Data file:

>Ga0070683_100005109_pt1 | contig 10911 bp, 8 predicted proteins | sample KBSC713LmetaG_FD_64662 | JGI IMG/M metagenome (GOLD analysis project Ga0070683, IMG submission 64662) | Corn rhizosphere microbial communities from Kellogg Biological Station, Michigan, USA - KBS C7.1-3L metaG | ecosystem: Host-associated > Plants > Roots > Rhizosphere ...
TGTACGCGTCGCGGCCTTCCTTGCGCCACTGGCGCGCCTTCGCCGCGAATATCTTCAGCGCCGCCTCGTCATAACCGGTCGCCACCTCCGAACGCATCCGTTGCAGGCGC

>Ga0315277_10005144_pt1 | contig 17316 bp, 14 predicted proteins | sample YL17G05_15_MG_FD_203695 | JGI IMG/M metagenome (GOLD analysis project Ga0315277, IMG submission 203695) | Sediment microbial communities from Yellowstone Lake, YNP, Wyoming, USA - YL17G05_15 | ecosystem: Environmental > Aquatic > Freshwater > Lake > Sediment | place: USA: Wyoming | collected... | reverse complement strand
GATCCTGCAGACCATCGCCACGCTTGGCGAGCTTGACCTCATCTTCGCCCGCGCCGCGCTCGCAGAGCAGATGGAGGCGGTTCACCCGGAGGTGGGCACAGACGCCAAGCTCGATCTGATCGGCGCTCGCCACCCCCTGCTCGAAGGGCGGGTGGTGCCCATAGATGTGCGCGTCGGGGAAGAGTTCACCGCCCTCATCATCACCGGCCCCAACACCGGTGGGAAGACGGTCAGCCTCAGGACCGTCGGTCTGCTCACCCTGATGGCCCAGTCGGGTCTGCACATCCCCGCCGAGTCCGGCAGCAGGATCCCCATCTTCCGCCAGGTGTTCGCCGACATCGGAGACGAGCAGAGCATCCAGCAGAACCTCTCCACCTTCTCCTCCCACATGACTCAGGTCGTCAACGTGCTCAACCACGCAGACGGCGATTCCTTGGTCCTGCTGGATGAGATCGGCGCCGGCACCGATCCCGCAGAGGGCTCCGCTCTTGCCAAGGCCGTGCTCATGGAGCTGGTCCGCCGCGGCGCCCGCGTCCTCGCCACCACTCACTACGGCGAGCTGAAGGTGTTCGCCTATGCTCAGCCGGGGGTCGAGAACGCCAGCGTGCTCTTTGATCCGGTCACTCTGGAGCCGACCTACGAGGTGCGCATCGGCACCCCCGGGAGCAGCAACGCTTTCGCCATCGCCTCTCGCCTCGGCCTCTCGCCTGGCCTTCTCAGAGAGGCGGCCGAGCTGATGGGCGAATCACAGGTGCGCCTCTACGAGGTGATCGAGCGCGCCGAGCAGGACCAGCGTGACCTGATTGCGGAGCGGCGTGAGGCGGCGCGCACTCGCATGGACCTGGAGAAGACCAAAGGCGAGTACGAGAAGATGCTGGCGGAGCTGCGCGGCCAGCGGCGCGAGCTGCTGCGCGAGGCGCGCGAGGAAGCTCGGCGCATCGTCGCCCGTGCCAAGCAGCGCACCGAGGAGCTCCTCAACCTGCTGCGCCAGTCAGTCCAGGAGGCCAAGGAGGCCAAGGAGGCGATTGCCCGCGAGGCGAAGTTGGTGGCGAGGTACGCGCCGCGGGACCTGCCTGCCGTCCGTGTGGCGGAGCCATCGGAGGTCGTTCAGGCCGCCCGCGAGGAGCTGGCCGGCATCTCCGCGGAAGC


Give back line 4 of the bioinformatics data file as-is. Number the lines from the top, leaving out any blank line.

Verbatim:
GATCCTGCAGACCATCGCCACGCTTGGCGAGCTTGACCTCATCTTCGCCCGCGCCGCGCTCGCAGAGCAGATGGAGGCGGTTCACCCGGAGGTGGGCACAGACGCCAAGCTCGATCTGATCGGCGCTCGCCACCCCCTGCTCGAAGGGCGGGTGGTGCCCATAGATGTGCGCGTCGGGGAAGAGTTCACCGCCCTCATCATCACCGGCCCCAACACCGGTGGGAAGACGGTCAGCCTCAGGACCGTCGGTCTGCTCACCCTGATGGCCCAGTCGGGTCTGCACATCCCCGCCGAGTCCGGCAGCAGGATCCCCATCTTCCGCCAGGTGTTCGCCGACATCGGAGACGAGCAGAGCATCCAGCAGAACCTCTCCACCTTCTCCTCCCACATGACTCAGGTCGTCAACGTGCTCAACCACGCAGACGGCGATTCCTTGGTCCTGCTGGATGAGATCGGCGCCGGCACCGATCCCGCAGAGGGCTCCGCTCTTGCCAAGGCCGTGCTCATGGAGCTGGTCCGCCGCGGCGCCCGCGTCCTCGCCACCACTCACTACGGCGAGCTGAAGGTGTTCGCCTATGCTCAGCCGGGGGTCGAGAACGCCAGCGTGCTCTTTGATCCGGTCACTCTGGAGCCGACCTACGAGGTGCGCATCGGCACCCCCGGGAGCAGCAACGCTTTCGCCATCGCCTCTCGCCTCGGCCTCTCGCCTGGCCTTCTCAGAGAGGCGGCCGAGCTGATGGGCGAATCACAGGTGCGCCTCTACGAGGTGATCGAGCGCGCCGAGCAGGACCAGCGTGACCTGATTGCGGAGCGGCGTGAGGCGGCGCGCACTCGCATGGACCTGGAGAAGACCAAAGGCGAGTACGAGAAGATGCTGGCGGAGCTGCGCGGCCAGCGGCGCGAGCTGCTGCGCGAGGCGCGCGAGGAAGCTCGGCGCATCGTCGCCCGTGCCAAGCAGCGCACCGAGGAGCTCCTCAACCTGCTGCGCCAGTCAGTCCAGGAGGCCAAGGAGGCCAAGGAGGCGATTGCCCGCGAGGCGAAGTTGGTGGCGAGGTACGCGCCGCGGGACCTGCCTGCCGTCCGTGTGGCGGAGCCATCGGAGGTCGTTCAGGCCGCCCGCGAGGAGCTGGCCGGCATCTCCGCGGAAGC